These friends of Cigar Aficionado were there at the beginning in 1992, and they are still working with cigars today.
From the Print Edition:
Cigar Aficionado's 20th Anniversary, September/October 2012
(continued from page 6)
Stephen Willett remembers a far different cigar business before 1992, with most of the sales coming from smokes made on machines, packed in cardboard boxes and shrink-wrapped in cellophane. In 1973, when as a graduate student he began working at L.J. Peretti, the 142-year-old Boston tobacco shop that he now owns, little emphasis was put on the premium brands. “There were eight or 10 large, established brands,” says Willett. “People were buying King Edwards, El Productos and Macanudos. Royal Jamaica was here. Punch. Montecruz—it was a very limited selection of handmade cigars.” Back then, you could buy a handmade Punch for under $1. Today the shop only stocks premium cigars, along with pipes and pipe tobacco.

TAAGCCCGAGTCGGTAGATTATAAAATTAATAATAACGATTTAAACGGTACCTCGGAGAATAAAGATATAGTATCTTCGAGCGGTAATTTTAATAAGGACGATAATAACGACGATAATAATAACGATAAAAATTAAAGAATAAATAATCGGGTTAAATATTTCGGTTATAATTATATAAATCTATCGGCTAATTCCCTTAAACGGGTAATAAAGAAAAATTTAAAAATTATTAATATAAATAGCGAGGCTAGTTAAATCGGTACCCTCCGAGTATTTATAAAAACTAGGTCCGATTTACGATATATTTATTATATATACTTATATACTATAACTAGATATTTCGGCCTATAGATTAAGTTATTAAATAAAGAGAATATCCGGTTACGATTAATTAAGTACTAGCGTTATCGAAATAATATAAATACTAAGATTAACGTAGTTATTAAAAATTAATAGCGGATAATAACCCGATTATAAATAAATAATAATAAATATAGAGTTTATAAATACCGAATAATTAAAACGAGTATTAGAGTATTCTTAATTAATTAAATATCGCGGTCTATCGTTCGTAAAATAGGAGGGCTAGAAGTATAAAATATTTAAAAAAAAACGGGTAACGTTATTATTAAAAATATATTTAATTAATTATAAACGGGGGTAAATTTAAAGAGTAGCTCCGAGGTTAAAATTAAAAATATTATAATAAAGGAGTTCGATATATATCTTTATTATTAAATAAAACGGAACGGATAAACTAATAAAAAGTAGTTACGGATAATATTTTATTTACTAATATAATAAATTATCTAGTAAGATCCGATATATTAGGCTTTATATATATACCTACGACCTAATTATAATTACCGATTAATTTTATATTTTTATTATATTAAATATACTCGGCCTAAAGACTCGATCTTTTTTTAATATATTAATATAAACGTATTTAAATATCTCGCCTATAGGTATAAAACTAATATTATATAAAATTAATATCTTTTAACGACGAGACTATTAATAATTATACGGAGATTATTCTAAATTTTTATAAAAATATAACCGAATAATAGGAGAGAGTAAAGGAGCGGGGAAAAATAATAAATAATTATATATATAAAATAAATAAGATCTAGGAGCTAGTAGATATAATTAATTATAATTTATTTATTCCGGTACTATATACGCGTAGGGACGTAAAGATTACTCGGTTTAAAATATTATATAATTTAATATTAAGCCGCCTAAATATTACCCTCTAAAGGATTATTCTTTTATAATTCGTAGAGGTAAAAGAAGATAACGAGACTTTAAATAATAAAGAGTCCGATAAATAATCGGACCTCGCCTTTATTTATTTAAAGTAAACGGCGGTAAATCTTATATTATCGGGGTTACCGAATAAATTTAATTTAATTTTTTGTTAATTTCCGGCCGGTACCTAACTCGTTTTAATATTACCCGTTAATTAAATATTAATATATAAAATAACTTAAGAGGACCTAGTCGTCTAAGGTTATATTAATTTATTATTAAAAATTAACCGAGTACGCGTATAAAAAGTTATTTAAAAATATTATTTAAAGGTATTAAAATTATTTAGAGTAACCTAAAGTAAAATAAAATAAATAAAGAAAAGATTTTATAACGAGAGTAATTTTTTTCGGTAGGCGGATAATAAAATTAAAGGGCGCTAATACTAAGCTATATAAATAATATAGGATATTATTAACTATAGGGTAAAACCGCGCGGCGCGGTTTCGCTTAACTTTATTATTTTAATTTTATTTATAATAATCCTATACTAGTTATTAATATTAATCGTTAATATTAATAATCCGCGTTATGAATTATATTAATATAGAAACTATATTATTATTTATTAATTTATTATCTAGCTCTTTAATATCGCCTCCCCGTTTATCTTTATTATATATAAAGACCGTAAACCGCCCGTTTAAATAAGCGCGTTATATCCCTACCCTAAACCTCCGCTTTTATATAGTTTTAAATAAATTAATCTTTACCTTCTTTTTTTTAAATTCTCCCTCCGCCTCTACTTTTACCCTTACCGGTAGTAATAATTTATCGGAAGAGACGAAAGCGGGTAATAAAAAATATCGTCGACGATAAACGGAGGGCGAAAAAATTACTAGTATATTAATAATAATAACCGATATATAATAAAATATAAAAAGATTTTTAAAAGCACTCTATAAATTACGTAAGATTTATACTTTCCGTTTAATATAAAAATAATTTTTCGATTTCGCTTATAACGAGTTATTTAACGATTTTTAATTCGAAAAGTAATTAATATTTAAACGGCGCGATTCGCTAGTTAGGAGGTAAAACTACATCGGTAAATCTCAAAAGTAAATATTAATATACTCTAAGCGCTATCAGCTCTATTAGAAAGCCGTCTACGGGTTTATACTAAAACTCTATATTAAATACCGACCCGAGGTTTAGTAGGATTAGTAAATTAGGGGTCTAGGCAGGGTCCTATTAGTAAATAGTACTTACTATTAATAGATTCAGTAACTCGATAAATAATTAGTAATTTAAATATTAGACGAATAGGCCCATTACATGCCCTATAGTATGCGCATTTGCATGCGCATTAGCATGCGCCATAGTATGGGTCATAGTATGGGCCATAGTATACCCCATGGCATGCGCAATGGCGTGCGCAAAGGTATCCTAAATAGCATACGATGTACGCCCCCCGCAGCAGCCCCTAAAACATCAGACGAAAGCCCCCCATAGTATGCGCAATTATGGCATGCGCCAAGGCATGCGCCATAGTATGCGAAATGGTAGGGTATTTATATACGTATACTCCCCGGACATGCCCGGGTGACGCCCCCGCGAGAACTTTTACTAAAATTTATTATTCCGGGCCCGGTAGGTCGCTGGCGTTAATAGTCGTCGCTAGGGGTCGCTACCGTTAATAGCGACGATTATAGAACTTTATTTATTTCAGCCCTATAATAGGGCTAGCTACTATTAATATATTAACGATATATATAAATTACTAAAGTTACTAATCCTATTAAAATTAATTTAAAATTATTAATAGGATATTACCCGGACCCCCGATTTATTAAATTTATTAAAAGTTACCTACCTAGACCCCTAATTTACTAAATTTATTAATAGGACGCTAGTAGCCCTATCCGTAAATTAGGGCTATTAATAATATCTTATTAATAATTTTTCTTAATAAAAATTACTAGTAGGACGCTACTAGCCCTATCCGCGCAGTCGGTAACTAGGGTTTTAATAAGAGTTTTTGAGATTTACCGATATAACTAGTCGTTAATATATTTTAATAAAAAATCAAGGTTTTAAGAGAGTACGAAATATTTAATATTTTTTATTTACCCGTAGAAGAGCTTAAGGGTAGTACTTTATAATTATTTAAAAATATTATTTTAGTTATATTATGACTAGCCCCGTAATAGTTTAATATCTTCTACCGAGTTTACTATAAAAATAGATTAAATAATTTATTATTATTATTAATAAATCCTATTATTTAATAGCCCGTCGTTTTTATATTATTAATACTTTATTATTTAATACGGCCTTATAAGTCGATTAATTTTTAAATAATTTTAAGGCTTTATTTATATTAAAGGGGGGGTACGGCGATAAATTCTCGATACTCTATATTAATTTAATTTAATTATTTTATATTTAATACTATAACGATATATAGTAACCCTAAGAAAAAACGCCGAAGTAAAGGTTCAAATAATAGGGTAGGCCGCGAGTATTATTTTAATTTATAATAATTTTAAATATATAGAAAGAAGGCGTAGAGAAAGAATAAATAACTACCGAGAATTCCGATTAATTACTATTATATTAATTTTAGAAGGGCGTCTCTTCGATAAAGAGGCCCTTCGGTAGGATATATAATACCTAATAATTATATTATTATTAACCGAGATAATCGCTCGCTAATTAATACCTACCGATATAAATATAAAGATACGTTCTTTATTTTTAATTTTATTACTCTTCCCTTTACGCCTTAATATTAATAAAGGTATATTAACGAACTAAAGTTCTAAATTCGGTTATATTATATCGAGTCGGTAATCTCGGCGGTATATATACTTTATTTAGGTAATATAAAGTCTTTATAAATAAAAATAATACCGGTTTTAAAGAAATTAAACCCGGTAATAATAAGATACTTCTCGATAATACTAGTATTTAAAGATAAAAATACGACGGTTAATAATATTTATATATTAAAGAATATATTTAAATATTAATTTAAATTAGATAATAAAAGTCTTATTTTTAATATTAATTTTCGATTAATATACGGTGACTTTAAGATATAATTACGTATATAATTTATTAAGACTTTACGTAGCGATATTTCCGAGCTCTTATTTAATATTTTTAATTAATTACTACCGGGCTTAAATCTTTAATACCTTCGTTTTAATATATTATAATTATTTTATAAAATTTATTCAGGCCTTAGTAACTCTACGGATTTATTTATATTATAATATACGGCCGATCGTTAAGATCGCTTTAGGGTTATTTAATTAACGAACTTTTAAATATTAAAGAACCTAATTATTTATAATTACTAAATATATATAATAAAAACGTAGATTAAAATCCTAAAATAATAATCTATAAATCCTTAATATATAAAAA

Willett points to two cigar brands over the past 20 years as the most unforgettable: Partagás 150 and Fuente Fuente OpusX. “I bought $38,000 of [Partagás 150], wholesale,” says Willett. “Mr. Peretti [then the shop’s owner] thought I was out of my mind.” He sold his entire stock in six weeks. “That was a lot of money in those days. And the buzz for Opus still goes on. Those cigar brands pushed the business ahead.” —D.S.
“I think we age tobacco better than we age ourselves,” says Philip Wynne with a smile. The 55-year-old entered the cigar business in 1991, at a time when pipes were more popular than cigars, cigar factories around the world worked at a leisurely pace, reflecting the slow demand, and prices were much lower than they are today. “Six dollars was the most expensive cigar at the time, so I said to myself, let’s see if I can make a cigar and sell it for $2 or $3,” he says, puffiing a Felipe Gregorio Refusion, one of his newest creations. The factory in Honduras that originally made his cigars received one container of tobacco a year, enough to keep it rolling for 12 months, something impossible to imagine in today’s world of constant shipments. Wynne survived the ups and downs of the cigar boom and the slow years that followed. “The consumer is getting a much better cigar now than they ever got before. I’ve learned so much from the cigar business—I have no regrets.” —D.S.
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